Confederate General Jubal Early occupies Hagerstown

On this day, Confederate General Jubal Early’s troops cross the Potomac River and capture Hagerstown, Maryland. Early had sought to threaten Washington, D.C., and thereby relieve pressure on General Robert E. Lee, who was fighting to keep Ulysses S. Grant out of Richmond, Virginia.

During the brutal six-week campaign against Grant in June 1864, Lee was under tremendous pressure. On June 12, he dispatched Jubal Early to Lynchburg, in western Virginia, to hold off a Union attack by General David Hunter. After defeating Hunter, Early was ordered to head down the Shenandoah Valley to the Potomac. Lee hoped that this threat to Washington would force Grant to return part of his army to the capital and protect it from an embarrassing capture by the Confederates. Lee was inspired by a similar Shenandoah campaign by Stonewall Jackson in 1862, in which Jackson occupied three Federal armies in a brilliant military show. However, the circumstances were different in 1864. Grant now had plenty of men, and Lee was stretched thin around the Richmond-Petersburg perimeter.

Still, the first part of Early’s raid was successful. His force crossed the Potomac on July 6, and a cavalry brigade under John McCausland rode into Hagerstown. Early instructed McCausland to demand $200,000 from the city officials of Hagerstown for damages caused by Hunter in the Shenandoah Valley, but McCausland felt the amount was too large, so he asked for $20,000. After receiving the money, Early’s army turned southeast toward Washington. The Confederates reached the outskirts of the city before being turned away by troops from Grant’s army.

FACT CHECK: We strive for accuracy and fairness. But if you see something that doesn't look right, click here to contact us!


Satchmo dies

Louis “Satchmo” Armstrong, one of the most influential musicians of the 20th century, dies in New York City at the age of 69. A world-renowned jazz trumpeter and vocalist, he pioneered jazz improvisation and the style known as swing. Louis Daniel Armstrong was born in New more

The Hartford Circus Fire

In Hartford, Connecticut, a fire breaks out under the big top of the Ringling Bros. and Barnum Bailey Circus, killing 167 people and injuring 682. Two-thirds of those who perished were children. The cause of the fire was unknown, but it spread at incredible speed, racing up the more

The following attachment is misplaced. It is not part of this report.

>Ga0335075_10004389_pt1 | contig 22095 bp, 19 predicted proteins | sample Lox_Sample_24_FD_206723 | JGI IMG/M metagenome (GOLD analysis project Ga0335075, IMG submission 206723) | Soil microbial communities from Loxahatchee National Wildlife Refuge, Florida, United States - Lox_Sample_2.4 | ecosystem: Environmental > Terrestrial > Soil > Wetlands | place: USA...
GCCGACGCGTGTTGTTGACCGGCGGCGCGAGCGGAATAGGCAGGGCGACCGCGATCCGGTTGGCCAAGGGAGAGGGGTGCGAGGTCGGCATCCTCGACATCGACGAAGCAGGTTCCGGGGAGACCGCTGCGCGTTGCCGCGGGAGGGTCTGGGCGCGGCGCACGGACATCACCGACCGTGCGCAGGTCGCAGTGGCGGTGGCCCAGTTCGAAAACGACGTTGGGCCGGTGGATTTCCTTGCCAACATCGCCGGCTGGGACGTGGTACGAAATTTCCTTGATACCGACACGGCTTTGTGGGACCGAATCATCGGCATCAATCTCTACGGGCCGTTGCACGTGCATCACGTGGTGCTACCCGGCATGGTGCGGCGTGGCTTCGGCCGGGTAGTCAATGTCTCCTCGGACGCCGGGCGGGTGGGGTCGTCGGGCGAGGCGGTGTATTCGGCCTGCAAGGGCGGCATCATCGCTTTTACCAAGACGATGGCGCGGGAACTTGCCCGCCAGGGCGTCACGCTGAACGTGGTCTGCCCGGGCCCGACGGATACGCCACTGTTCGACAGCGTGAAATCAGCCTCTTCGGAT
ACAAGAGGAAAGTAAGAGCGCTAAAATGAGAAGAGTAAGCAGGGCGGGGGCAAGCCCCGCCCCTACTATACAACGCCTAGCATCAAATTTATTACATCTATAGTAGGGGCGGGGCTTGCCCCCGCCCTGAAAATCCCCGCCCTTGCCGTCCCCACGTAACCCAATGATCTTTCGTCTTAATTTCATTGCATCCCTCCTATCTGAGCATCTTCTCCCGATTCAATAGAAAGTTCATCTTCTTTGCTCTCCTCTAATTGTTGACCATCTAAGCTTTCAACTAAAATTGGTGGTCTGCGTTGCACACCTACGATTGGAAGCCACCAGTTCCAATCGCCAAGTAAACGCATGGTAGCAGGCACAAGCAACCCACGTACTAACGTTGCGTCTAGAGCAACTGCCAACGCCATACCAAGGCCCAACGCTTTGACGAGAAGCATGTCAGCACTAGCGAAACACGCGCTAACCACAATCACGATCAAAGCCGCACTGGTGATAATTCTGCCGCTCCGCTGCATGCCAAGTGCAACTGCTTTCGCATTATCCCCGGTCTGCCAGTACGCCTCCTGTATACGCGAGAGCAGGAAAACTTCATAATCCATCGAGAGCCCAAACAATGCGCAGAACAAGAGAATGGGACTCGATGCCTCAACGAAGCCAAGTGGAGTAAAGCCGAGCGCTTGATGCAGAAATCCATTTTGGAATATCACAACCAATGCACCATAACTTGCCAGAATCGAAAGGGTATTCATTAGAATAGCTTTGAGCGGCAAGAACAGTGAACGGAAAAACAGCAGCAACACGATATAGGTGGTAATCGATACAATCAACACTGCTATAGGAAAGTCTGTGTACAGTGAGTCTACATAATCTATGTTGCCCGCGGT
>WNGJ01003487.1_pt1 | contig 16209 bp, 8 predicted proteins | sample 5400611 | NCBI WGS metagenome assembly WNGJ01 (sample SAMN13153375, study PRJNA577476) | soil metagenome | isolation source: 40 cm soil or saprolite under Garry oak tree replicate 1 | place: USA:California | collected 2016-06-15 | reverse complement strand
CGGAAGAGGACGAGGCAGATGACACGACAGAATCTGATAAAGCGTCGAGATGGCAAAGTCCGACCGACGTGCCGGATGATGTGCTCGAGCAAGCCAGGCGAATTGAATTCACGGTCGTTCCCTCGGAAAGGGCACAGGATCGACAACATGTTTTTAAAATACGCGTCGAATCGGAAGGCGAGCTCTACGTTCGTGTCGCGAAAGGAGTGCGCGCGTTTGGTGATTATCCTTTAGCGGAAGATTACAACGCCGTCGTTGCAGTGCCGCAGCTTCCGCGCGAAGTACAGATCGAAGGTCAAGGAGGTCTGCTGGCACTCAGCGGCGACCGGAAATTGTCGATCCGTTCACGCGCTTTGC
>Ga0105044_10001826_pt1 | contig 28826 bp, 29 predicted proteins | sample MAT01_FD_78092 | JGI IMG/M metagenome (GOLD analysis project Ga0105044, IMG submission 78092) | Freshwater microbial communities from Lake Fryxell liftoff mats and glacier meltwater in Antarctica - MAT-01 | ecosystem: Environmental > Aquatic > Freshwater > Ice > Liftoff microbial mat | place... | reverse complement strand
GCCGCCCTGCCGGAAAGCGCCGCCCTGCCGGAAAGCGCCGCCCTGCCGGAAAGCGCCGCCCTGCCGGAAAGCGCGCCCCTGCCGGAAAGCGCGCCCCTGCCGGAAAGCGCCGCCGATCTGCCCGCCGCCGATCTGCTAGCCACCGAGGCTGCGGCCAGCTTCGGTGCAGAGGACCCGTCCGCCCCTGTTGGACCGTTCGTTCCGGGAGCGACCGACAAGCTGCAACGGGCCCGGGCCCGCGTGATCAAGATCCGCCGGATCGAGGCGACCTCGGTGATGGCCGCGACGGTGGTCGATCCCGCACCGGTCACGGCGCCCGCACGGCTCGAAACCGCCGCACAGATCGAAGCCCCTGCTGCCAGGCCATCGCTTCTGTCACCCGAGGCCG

Women inducted into U.S. Naval Academy

In Annapolis, Maryland, the United States Naval Academy admits women for the first time in its history with the induction of 81 female midshipmen. In May 1980, Elizabeth Anne Rowe became the first woman member of the class to graduate. Four years later, Kristine Holderied became more

Frank family takes refuge

In Nazi-occupied Holland, 13-year-old Jewish diarist Anne Frank and her family are forced to take refuge in a secret sealed-off area of an Amsterdam warehouse. The day before, Anne’s older sister, Margot, had received a call-up notice to be deported to a Nazi “work camp.” Born in more

Althea Gibson wins Wimbledon

On this day in 1957, Althea Gibson defeats Darlene Hard 6-3, 6-2 to become the first black player ever to win Wimbledon. Gibson was born in South Carolina on August 25, 1927, and raised in Harlem. She started playing tennis in 1942 at the Cosmopolitan Tennis Club under the more

George Walker Bush is born

On this day in 1946, George Walker Bush, the son of future President George Herbert Walker Bush, is born in New Haven, Connecticut. When he was two years old, Bush’s parents moved to Texas. where the elder Bush worked in the oil industry. Bush was nicknamed “Dubya” for his middle more

Explosion on North Sea oil rig

On this day in 1988, an explosion rips through an oil rig in the North Sea, killing 167 workers. It was the worst offshore oil-rig disaster in history. The Piper Alpha rig, which was the largest in the North Sea, was owned by Occidental Oil and had approximately 225 workers more

George “Bugs” Moran is arrested

FBI agents arrest George “Bugs” Moran, along with fellow crooks Virgil Summers and Albert Fouts, in Kentucky. Once one of the biggest organized crime figures in America, Moran had been reduced to small bank robberies by this time. He died in prison 11 years later. Bugs Moran’s more